Fellowship Projects and Purpose

Betty Kimble describes the formation of the Denton Women's Interracial Fellowship.

Euline Brock talks about the goals of the Denton Women's Interracial Fellowship and reflects on the civil rights movement.

Alma Clark explains the origins of the Denton Women's Interracial Fellowship.

Billie Mohair talks about building trust between the black and white communities in Denton.

Catherine Bell discusses family support and cross-community interation in the Denton Women's Interracial Fellowship.

Dorothy Adkins describes the scope of community activism in the DWIF.

Ann Barnett recalls the group's street-paving campaign.

Carol Riddlesperger speaks about the street paving campaign in Southeast Denton and the determination of DWIF member, Trudy Foster.

Ann Barnett talks about the DWIF style show at the home of UNT President.

Catherine Bell speaks about DWIF jobs programs and changes in Denton during desegration.

News coverage of the civil rights movement in the 1960s focused on violent confrontations, organized protests and points of conflict. These events often generated powerful images that captured national attention and continue to inform our collective understanding of the civil rights struggle. While these accounts remain vital to this chapter in American history, the mobilization of women throughout Southern communities has been critically underrepresented in the civil rights story. As confrontations and protests were underway on the national stage, important action at the local levels of society was advancing behind the scenes of the larger history still developing. On the local front in Denton, Texas, a group of black and white women joined forces to dissolve the barriers built by segregation and prejudice that had divided their communities. An idea to improve race relations through cooperation and cross-community interaction led to the formation of the Denton Women’s Interracial Fellowship. Throughout the 1960s the group worked to improve living conditions in Southeast Denton, organize job-seeking programs, and embrace a non-confrontational approach to avoid conflicts similar to those reported on the national level.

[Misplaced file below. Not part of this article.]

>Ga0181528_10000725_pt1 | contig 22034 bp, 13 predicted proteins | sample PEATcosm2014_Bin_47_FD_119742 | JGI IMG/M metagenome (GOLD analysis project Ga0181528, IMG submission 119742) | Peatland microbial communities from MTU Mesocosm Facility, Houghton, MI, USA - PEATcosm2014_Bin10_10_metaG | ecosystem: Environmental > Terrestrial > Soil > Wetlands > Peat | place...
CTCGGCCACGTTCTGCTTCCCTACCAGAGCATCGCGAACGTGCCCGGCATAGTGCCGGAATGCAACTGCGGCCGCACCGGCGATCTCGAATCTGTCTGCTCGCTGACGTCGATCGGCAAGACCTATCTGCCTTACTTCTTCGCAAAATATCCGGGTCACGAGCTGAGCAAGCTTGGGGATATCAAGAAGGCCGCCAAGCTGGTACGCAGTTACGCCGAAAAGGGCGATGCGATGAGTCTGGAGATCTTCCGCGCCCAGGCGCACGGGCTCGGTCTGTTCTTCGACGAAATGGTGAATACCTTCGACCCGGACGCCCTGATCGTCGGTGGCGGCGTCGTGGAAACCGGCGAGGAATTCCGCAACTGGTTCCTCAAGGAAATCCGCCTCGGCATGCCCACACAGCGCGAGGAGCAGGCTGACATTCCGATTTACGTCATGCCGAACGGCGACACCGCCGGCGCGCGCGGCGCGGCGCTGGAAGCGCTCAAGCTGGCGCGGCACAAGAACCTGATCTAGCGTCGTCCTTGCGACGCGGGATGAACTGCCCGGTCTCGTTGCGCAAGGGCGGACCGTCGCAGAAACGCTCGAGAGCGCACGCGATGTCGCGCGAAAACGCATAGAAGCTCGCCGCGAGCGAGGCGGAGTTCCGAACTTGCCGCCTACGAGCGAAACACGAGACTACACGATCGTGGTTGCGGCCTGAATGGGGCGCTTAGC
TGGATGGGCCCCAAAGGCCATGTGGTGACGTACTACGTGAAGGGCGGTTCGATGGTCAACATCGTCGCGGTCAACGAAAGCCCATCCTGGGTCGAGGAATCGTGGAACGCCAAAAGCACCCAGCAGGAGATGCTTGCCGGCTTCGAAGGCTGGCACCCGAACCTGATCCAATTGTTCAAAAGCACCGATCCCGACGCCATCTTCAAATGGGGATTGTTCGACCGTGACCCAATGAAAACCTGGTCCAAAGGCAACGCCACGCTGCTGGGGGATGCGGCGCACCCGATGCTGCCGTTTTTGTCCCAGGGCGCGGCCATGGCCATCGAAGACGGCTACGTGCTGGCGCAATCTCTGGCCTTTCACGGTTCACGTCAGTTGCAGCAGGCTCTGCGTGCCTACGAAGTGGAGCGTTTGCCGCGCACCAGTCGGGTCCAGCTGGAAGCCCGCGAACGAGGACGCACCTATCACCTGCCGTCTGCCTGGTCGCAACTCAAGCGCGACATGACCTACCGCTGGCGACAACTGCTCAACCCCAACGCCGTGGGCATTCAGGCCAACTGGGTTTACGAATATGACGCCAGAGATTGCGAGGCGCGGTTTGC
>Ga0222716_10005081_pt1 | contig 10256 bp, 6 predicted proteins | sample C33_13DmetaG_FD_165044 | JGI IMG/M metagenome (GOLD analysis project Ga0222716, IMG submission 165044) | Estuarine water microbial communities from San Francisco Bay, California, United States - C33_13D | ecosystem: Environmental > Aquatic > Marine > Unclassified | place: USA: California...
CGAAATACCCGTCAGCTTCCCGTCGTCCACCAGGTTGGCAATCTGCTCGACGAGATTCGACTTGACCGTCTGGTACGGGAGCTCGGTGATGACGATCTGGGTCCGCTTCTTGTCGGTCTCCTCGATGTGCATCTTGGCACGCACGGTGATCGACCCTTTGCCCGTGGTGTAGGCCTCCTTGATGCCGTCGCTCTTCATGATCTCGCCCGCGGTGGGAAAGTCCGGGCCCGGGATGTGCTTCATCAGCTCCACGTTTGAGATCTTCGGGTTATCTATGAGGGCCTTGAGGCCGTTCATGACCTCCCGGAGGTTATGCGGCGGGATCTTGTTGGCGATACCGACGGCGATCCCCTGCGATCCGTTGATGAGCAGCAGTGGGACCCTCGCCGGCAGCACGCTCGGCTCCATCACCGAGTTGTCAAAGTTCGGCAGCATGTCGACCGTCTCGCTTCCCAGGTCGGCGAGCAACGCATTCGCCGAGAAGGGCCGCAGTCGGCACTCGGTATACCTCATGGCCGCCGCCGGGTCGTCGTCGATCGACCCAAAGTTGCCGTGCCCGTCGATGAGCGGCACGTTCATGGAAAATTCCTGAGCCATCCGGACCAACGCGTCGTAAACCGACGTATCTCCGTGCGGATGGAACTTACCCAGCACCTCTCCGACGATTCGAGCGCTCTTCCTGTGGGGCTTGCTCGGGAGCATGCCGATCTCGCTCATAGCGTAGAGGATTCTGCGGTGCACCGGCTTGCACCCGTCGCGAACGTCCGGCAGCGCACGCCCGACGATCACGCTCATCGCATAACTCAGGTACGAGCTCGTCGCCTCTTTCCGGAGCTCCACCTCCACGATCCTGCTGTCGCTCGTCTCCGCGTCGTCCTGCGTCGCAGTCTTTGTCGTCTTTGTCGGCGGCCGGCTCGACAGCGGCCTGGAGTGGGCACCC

Timing played a critical role in shaping the projects and purposes of the DWIF. In 1964, the group’s founding year, Denton began the process of school integration, the Civil Rights Act finally struck down Jim Crow in public accommodations, and the U.S. was in the midst of a presidential election. As mothers, the women of the DWIF were especially motivated to facilitate desegregation of Denton’s public schools. Their concerns prompted them to establish programs for tutoring and transportation, and their efforts inspired other local women to join their cause. “The commitment of the white Fellowship members to the tutoring and transportation programs,” writes Richard Byrd, “helped dissolve the mistrust and suspicion Denton black women had for the motives of the white women in starting the group.” As their numbers grew, so did the scope of their projects. The group mobilized to encourage voter registration in Southeast Denton through a door-to-door initiative aimed to increase participation in the political process. The DWIF also organized community projects to address conditions in Southeast Denton, and a street paving campaign led by member Trudy Foster was fundamental to the improvement of residential standards. The group, under Foster’s leadership, gathered research on absentee landlords and publicly listed the names of property owners. By 1970 the campaign dramatically enhanced living conditions in the area by paving the streets and motivating landlords to make the necessary repairs to rental properties.

In this series of excerpts, collected from interviews conducted in 2017, members of the DWIF discuss the group’s various projects and goals. Their stories have been recorded to preserve an important piece of local history and to introduce a lesser known, but equally powerful aspect of the civil rights movement. 

Fellowship Projects and Purpose